If you are just exiting out of a resort for a quick lap, a 20-25L pack is fairly ideal. You can carry your basic avy gear, and an item or two that could be handy in a rescue. I'd probably have a first aid kit and the warm layer plus some snacks and water. That's me of course.

Tarzanman 01-12-2013 03:13 PM

Quote:

Originally Posted by arrrmaty (Post 568737)
If you'll be riding snowmobiles ever then get a horizontal carry backpack. If you're not on a huge resort or in the backcountry don't go riding with a backpack, it's kinda gay

Lol @ the snowboarding fashion police.

If I am going to be outside all day, its nice being able to have a bag to store my spare goggles, lunch, fluids and a snack without cramming them in my pockets. Besides, the lift is the perfect place to sip on some powerade (hydration pack ftw) between runs.

Snowboard carry is an added bonus for hiking back to the condo.

I guess being 'core' includes paying $2 for a snicker bar and $3.50 for a soda at the lodge since you don't carry a pack at the resort? :laugh:

atr3yu 01-12-2013 03:30 PM

I have the 30l guide pack which I love, but here is a link to the 16L.

Slope // 16l - Performance Backpacks - Snow - EVOC - SPORTS

ShredLife 01-12-2013 05:00 PM

Quote:

Originally Posted by Tarzanman (Post 572241)
Lol @ the snowboarding fashion police.

If I am going to be outside all day, its nice being able to have a bag to store my spare goggles, lunch, fluids and a snack without cramming them in my pockets. Besides, the lift is the perfect place to sip on some powerade (hydration pack ftw) between runs.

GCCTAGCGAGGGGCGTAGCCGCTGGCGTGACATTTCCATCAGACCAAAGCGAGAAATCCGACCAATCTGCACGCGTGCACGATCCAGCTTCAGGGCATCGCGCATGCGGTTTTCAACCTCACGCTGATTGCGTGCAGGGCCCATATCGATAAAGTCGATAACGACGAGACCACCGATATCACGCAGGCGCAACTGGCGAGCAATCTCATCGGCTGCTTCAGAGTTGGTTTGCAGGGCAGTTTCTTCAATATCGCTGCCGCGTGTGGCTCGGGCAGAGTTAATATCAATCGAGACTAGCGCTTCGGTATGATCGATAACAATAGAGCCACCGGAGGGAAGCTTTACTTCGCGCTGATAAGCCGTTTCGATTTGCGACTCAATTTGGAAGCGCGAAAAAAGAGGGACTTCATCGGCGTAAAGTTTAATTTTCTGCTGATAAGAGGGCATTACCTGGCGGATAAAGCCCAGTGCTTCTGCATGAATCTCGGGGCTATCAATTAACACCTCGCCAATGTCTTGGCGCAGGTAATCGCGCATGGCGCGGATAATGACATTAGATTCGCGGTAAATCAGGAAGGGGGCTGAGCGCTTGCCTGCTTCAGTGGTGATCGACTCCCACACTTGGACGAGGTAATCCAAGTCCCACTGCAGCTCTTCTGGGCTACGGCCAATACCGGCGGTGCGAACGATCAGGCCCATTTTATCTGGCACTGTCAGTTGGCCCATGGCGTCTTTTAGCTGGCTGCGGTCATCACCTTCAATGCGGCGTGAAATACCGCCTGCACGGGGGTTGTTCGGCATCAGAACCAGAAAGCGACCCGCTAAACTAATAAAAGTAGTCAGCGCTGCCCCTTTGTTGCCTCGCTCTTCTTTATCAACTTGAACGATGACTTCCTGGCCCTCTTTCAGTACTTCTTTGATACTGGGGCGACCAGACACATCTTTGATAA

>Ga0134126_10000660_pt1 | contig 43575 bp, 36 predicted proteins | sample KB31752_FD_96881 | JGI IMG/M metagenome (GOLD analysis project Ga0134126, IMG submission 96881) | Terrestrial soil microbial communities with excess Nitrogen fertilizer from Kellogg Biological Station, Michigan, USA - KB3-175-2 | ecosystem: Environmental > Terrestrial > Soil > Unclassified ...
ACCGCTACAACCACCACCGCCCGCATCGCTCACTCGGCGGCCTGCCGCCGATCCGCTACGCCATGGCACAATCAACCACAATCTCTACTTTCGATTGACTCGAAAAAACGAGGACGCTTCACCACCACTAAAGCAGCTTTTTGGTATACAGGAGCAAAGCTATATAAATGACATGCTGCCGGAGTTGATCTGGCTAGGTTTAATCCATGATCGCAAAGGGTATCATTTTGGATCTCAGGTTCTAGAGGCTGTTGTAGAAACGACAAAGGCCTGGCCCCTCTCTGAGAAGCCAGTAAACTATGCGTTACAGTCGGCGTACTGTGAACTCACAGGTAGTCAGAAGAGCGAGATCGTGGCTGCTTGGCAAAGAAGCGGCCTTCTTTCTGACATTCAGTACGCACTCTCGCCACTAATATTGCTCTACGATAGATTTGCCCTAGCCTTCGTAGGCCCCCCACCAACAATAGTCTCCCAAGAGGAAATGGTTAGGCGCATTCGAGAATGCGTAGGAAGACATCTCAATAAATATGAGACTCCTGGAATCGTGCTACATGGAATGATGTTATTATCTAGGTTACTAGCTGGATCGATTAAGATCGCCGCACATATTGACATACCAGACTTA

Snowboard carry is an added bonus for hiking back to the condo.

I guess being 'core' includes paying $2 for a snicker bar and $3.50 for a soda at the lodge since you don't carry a pack at the resort? :laugh:

you are a fucking idiot.

OP - check out the BD Outlaw.

stupidmop 01-12-2013 05:16 PM

Quote:

Originally Posted by Tarzanman (Post 572241)
Lol @ the snowboarding fashion police.

If I am going to be outside all day, its nice being able to have a bag to store my spare goggles, lunch, fluids and a snack without cramming them in my pockets. Besides, the lift is the perfect place to sip on some powerade (hydration pack ftw) between runs.

Snowboard carry is an added bonus for hiking back to the condo.

I guess being 'core' includes paying $2 for a snicker bar and $3.50 for a soda at the lodge since you don't carry a pack at the resort? :laugh:

I completely agree. I always wear a backpack. Bring my water, food, lock, etc. In it. I hate having to go back to the car.

Wangta 01-12-2013 05:55 PM

Hey guys,

Thanks all for the suggestions and comments.

To address some comments - I'm actually getting this bag as a requirement for an upcoming snowboarding trip to Hakkado and Niseko in Japan. Not so much Niseko, but Hakkado will be 90% off trail riding and requires hiking to locations - see picture below. One of the requirements is a backpack that can hold your board, hence the reason I'm buying this.

http://sphotos-b.xx.fbcdn.net/hphoto...72408989_n.jpg
http://sphotos-a.xx.fbcdn.net/hphoto...51203579_n.jpg

I typically don't ride with a backpack when on a resort, but plan to do more backcountry riding in the future. At some point, I'd love to get/make a splitboard, but I'm at least a year from that point (plus, I don't live near anything like that).

I've been looking at the Dakine Heli Pro DLX and the Dakine Pro II. I can't really tell the difference b/w the two besides styling and the Pro II seems a bit bigger? I also like the fact the Pro II has a helmet holder - which would come in handy when I'm traveling a long way (like to JAPAN). I was hoping to keep the bag at a minimum size - I don't think I'll need 26 L. I think a 20L one would be large enough?

I am also looking at the Jones backpacks - specifically the 18L. It's pretty new but looks medium size and can carry the board horizontal and vertically.

18 Liter Backpack

http://www.jonessnowboards.com/modul.../18L/18l-8.jpg